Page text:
People who own their home are largely insulated from changes in cost, but many renters live at the mercy of their landlords – and in the search world, that’s the big G. Landlords can raise your rent and you’ve often no choice but to like it or lump it if you want to stay where you are: I’m sure you can see the similarities.
SEO isn’t free
To be clear, SEO isn’t free. While the clicks are, the work to get those clicks most definitely isn’t, and in fact they can be downright expensive.
SEO costs are structured differently to PPC. Often, you’re paying long before the clicks happen (as you do with a deposit on a house), reflecting the sometimes high cost of entry and the nature of a long-term investment. With PPC, as the name suggests, you pay as the click or impression happens.
There’s an argument to be made about risk here. You could say SEO represents a bigger risk: there’s no cast-iron guarantee, after all, that all your hard work will translate into clicks and traffic. You’re hoping it will increase in value, just like a property would.
You’ll also do work for SEO because you know they’re the right things to do and you know from past evidence that they usually lead to improvements. Like the housing and stock markets, the long-term trend is nearly always up, but a bit of market volatility can still result in short-term losses.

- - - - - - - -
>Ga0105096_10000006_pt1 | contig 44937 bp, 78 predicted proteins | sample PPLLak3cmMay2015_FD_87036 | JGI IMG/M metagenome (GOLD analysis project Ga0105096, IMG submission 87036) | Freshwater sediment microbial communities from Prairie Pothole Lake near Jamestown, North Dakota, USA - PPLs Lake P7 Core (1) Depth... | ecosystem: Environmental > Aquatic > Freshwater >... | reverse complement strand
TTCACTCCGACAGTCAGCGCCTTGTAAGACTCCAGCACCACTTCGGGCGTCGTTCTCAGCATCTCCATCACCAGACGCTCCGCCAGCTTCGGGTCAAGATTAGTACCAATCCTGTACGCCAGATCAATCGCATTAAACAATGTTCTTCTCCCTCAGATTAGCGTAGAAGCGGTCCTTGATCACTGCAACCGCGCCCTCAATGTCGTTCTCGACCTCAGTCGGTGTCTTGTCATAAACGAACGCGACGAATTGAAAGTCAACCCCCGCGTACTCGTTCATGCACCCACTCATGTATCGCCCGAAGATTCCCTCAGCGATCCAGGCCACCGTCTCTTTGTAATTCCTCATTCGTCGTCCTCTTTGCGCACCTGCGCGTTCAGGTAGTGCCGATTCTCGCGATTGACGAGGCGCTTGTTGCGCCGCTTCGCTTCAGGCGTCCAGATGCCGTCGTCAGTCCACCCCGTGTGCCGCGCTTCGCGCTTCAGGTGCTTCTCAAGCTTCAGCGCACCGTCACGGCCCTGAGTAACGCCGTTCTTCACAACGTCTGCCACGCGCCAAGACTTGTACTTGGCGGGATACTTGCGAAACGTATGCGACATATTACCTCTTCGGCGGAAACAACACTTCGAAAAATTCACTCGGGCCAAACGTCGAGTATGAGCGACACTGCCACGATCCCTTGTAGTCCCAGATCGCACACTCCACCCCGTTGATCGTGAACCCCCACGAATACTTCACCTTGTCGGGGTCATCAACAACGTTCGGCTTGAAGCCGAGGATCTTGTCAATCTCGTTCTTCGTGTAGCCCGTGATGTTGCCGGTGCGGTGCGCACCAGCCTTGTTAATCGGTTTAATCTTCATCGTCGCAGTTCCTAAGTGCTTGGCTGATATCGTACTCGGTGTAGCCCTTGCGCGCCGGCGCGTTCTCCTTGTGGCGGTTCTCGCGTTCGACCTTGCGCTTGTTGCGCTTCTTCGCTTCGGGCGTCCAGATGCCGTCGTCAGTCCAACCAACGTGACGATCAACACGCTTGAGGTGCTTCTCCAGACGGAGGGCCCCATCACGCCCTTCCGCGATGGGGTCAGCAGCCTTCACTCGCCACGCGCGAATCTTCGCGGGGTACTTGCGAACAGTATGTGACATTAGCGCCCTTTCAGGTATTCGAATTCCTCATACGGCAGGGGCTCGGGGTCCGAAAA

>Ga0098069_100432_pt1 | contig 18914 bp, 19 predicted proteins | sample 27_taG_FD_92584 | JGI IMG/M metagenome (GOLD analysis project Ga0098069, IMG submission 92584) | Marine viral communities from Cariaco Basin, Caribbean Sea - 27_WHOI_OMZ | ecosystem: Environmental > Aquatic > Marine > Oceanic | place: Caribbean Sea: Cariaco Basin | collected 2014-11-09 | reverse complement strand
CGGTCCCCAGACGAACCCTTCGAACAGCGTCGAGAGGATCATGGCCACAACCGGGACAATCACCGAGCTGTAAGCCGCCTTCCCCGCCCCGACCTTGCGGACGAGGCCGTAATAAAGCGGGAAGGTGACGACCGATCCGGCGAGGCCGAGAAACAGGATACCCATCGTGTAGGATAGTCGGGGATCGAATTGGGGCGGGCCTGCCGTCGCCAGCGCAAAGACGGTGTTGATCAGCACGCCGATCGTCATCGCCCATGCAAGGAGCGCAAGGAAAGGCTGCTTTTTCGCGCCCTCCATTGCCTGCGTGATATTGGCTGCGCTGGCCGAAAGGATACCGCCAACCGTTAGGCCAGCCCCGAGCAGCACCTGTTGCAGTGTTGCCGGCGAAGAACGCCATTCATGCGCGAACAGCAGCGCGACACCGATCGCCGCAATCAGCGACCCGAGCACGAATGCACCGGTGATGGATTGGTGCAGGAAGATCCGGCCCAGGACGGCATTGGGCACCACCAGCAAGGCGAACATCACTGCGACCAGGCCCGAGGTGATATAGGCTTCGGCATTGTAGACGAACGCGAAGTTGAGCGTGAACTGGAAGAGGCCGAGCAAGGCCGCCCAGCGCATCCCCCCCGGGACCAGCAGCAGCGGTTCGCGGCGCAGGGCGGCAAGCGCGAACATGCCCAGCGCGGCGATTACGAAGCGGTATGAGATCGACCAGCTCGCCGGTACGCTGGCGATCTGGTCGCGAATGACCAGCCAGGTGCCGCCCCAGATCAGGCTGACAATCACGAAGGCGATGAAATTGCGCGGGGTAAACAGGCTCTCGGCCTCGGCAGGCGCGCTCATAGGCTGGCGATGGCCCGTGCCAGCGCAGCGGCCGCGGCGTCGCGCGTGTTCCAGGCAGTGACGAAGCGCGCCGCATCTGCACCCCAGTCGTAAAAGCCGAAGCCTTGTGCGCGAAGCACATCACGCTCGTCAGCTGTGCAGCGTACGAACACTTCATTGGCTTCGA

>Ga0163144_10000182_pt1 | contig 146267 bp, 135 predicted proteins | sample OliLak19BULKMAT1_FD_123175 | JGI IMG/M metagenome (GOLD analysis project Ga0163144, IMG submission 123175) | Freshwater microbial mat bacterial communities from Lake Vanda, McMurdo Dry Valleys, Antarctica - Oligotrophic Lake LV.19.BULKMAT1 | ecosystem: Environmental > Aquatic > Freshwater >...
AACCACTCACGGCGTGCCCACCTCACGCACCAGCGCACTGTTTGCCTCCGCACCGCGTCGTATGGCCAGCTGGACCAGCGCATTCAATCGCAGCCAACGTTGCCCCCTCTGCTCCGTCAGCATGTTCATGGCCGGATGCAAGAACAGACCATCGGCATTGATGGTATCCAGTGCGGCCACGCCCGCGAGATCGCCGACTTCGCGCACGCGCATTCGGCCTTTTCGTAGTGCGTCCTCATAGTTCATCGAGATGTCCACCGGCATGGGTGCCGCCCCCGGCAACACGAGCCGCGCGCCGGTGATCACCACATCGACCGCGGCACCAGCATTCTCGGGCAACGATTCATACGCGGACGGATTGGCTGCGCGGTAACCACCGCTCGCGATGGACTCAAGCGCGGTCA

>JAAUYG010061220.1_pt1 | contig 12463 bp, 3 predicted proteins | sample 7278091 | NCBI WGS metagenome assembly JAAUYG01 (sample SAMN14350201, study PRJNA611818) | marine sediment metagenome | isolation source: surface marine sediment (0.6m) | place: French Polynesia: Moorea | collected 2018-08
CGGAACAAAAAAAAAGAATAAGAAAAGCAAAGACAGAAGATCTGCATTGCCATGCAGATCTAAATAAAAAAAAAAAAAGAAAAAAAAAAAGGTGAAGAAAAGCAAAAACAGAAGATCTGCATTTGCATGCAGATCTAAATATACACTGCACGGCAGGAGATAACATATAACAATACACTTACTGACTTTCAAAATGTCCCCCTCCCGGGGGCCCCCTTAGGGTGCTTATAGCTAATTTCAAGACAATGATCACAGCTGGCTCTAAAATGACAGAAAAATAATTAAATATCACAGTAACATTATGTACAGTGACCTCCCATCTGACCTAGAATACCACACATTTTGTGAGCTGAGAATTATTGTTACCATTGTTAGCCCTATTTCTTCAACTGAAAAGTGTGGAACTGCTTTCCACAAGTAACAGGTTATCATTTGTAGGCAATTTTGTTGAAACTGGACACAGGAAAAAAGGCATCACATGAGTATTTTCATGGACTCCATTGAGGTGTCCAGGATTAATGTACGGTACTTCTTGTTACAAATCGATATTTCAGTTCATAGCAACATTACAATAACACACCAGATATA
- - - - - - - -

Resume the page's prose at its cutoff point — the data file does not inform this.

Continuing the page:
PPC is more straightforward: spend the money, get the clicks, and if it’s not working, stop spending. Like renting, you’re not tied to anything and there’s always the option to walk away. Mortgage holders don’t have that luxury.
Comparing to the past
The last comparison is to look at how things have changed for those of us working in search engine marketing today, against previous generations. Those of us in Generations Y and Z tend to have a harder time affording a home, as house prices have risen out of step with wages.
And the same can apply to SEO – there was once a time when SEO was as easy as hiding text in the background, using the right terms in your metadata and keyword-stuffing your exact match and anchor tags. It’s now much, much harder to get a foot on the SERPs ladder, and the tactics are constantly evolving.
This has led to a shift in mindset among the younger generations. We’re told Gen Y no longer thinks owning a house or car is as important as previous generations did, favouring flexibility and experiences instead – something that lends itself to PPC in a marketing context as well.
Where does PPC have the edge?